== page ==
I don’t want to play at church anymore – I want to be the church

I want the MORE that God has for me and I am going after it in 2020 - Will you join me?

  • Lori Somerville

I’ve seen people giving up lately.

Giving up on that miracle that they’ve prayed so desperately for.

Giving up on their faith and walking away.

It breaks my heart.

My mother-in-law used to say something all the time “As long as there is breath left in the body, there is hope”. I don’t think I’ve ever heard a truer statement.

And what I’m learning is that we all need hope. It’s what gets us out of bed in the morning. It’s where we find the strength to face another day. It’s where we find the strength to love again even when we’ve been hurt. It’s what keeps us fighting the fight of faith.

We use that word a lot – hope. I hope I get the job. I hope it doesn’t rain (or snow if you live where I do). I hope she gets better. I hope things get easier. I hope, I hope, I hope.

We attach our hope to things we can see. Jobs. Illnesses. The weather. But Hope was never intended to be a natural thing. Hope is supernatural. Hope is supposed to go deeper than the natural. I believe that hope is birthed in the very heart of God. God knew it would not be easy living apart from him. He knew that the Enemy of our soul would seem to work overtime sowing seeds of discouragement in our lives. So God planted deep within each one of us a tiny seed of hope.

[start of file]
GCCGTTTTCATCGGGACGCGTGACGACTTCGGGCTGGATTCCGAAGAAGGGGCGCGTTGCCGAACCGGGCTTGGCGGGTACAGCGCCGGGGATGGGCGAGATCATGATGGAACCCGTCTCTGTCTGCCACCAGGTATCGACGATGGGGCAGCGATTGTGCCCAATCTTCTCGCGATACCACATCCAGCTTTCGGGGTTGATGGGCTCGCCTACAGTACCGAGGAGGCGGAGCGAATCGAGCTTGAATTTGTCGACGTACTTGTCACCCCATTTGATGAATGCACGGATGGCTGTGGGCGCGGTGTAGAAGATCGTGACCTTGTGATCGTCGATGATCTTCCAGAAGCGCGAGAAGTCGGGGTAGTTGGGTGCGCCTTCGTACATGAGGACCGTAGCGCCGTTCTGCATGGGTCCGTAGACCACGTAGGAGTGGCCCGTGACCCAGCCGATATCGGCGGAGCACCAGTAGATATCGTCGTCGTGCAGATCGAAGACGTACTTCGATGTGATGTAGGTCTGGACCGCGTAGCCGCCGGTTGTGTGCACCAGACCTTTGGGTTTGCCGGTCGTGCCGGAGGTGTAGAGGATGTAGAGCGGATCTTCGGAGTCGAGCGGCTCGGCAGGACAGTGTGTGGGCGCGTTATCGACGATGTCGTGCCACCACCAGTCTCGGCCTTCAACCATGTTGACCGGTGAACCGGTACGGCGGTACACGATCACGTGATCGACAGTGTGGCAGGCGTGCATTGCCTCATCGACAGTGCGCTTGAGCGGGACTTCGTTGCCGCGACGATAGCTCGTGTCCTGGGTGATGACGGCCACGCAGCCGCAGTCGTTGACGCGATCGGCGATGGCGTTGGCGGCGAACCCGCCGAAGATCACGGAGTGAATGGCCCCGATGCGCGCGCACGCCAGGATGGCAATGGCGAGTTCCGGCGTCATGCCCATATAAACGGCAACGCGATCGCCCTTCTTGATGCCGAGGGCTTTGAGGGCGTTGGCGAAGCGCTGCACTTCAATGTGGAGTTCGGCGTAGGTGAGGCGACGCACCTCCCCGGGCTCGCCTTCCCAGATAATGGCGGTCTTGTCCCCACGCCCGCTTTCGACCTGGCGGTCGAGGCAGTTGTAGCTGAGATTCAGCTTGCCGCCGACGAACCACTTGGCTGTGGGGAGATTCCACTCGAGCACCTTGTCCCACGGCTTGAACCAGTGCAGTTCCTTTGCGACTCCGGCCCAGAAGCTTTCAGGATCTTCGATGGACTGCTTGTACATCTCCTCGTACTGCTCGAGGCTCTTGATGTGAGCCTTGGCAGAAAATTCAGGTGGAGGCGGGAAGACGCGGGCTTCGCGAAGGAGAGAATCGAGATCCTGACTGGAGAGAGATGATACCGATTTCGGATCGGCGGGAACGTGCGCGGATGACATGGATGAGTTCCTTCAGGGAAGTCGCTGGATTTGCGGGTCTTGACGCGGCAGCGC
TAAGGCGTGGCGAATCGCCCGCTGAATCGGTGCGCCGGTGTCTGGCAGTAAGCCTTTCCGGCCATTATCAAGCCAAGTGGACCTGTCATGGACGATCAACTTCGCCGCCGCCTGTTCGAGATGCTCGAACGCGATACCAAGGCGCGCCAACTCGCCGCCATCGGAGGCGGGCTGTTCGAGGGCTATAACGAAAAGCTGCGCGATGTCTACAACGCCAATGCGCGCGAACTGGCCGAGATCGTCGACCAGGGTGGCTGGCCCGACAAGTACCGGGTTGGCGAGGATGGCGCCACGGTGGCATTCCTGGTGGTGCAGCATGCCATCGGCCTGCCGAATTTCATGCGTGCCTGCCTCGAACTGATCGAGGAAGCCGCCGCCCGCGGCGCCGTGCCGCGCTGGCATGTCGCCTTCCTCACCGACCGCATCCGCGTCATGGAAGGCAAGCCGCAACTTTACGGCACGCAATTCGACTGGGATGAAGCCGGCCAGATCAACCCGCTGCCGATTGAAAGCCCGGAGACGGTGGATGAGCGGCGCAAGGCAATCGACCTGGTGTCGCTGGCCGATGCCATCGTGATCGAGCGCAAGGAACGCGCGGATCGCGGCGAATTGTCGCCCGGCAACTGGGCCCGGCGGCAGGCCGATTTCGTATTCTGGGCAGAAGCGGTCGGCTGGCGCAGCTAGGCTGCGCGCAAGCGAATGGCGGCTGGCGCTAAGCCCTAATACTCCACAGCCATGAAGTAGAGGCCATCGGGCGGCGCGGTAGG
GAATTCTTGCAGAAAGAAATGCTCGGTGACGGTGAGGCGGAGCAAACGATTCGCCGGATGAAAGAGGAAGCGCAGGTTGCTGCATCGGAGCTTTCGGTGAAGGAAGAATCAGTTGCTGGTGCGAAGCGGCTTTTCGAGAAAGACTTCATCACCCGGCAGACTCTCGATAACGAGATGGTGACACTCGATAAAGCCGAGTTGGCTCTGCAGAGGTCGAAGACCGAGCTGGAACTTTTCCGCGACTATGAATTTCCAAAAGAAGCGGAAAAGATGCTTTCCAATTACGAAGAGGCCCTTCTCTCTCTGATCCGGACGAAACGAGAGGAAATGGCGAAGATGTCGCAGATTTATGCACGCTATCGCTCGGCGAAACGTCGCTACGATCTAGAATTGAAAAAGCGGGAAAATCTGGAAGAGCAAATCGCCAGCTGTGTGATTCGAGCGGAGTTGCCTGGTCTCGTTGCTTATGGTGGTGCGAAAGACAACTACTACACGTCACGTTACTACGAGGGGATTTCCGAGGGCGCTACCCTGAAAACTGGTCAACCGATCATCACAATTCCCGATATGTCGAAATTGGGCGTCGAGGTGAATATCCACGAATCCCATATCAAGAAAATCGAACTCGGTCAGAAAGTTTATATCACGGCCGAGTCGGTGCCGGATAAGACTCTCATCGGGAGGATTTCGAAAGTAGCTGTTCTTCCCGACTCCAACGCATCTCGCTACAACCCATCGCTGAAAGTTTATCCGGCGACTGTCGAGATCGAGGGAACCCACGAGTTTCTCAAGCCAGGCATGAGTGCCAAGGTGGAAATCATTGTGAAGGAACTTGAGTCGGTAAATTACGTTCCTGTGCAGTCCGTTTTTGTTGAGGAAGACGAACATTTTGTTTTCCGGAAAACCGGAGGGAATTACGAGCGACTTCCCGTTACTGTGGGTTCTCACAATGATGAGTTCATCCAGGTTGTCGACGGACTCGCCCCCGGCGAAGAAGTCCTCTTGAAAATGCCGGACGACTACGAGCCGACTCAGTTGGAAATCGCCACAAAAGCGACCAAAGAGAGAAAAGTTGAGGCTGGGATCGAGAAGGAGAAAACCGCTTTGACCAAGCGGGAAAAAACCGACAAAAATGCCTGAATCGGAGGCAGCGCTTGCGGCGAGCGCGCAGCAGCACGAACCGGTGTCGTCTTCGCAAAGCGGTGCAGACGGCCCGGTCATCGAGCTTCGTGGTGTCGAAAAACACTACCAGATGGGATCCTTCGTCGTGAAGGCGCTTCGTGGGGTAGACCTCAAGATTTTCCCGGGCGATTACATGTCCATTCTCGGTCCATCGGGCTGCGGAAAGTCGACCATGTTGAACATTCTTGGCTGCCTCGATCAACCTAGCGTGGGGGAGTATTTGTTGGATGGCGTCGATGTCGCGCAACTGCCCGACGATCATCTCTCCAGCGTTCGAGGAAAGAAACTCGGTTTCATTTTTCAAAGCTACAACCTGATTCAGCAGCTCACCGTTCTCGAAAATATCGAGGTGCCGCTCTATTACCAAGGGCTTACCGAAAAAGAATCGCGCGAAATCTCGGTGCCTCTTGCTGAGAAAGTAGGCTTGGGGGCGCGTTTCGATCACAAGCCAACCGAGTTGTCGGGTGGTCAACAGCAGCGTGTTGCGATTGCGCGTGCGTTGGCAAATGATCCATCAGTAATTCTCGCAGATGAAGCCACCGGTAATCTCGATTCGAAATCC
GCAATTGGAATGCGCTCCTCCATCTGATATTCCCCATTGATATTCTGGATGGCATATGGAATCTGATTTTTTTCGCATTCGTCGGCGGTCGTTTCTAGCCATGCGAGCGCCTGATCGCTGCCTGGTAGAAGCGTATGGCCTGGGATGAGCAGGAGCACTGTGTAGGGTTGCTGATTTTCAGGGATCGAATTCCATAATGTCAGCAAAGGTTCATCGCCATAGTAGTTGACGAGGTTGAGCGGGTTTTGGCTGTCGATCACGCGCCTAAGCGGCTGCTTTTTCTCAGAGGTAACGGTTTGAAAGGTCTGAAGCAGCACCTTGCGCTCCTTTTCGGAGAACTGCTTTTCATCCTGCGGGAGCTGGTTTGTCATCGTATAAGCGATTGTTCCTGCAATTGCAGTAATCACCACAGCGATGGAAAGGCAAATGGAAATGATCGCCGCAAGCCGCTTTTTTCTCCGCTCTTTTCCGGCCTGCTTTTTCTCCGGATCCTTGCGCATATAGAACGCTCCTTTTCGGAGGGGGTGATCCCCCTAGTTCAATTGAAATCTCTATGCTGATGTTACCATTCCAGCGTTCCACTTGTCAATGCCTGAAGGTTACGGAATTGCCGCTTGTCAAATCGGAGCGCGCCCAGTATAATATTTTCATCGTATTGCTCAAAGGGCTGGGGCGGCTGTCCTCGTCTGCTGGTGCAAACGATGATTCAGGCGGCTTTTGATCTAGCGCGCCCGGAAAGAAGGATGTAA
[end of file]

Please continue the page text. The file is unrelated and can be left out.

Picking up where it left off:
Most days we don’t even know it’s there. But in our darkest, most desperate times that tiny seed creates a miracle. A miracle that most of us overlook. It breathes new life into us. Hope calls us higher. Time and time again I’ve seen people who seem to have lost everything find the strength to take one more step, to try one more time. That’s hope. I’ve sat with people who have survived the unimaginable. People who should not be okay because of the experiences they have suffered. Yet they continue to seek the good in this world. That’s hope.

I don’t pretend to know why some prayers get answered and some do not. Why some survive and others die. Why one person gets their miracle and another does not. But I do know this – in the searching for the answers to those questions – I found the source of my hope in God. My hope is not in the natural. In the things of this world. My hope is anchored in the heart of God. I know that God is good. I know that God loves me. I know that even in my present condition I am enough for Him. He is my source of hope.

I’ve been through it. I’ve lost. A lot. I’ve mourned. But just like Job I refuse to let go of the fundamental idea that God is good & He is still on the throne. Perhaps Job is one of the most hope-filled books in the Bible. Not because of what happened to Job but because Job refused to let go of his belief that God was still there and still good, despite his circumstances. Maybe that is the picture of hope we should pass down to our children instead of this idea that God is like Santa Claus – granting wishes to some and giving coal to others – because that is not at all who God is.

Psalm 25:5 - Guide me in your truth and teach me, for you are God my Savior, and my hope is in you all day long.

That’s the kind of hope we all need. Hope that is rooted in our Savior. Not in the things of this world. We need our hope to have roots that go deep – way beyond anything we can see or touch or feel. Rooted in the very heart of God. That kind of hope doesn’t come overnight. It takes time – seeking the truth of God, studying the very heart of God until our hearts long for Him and Him alone.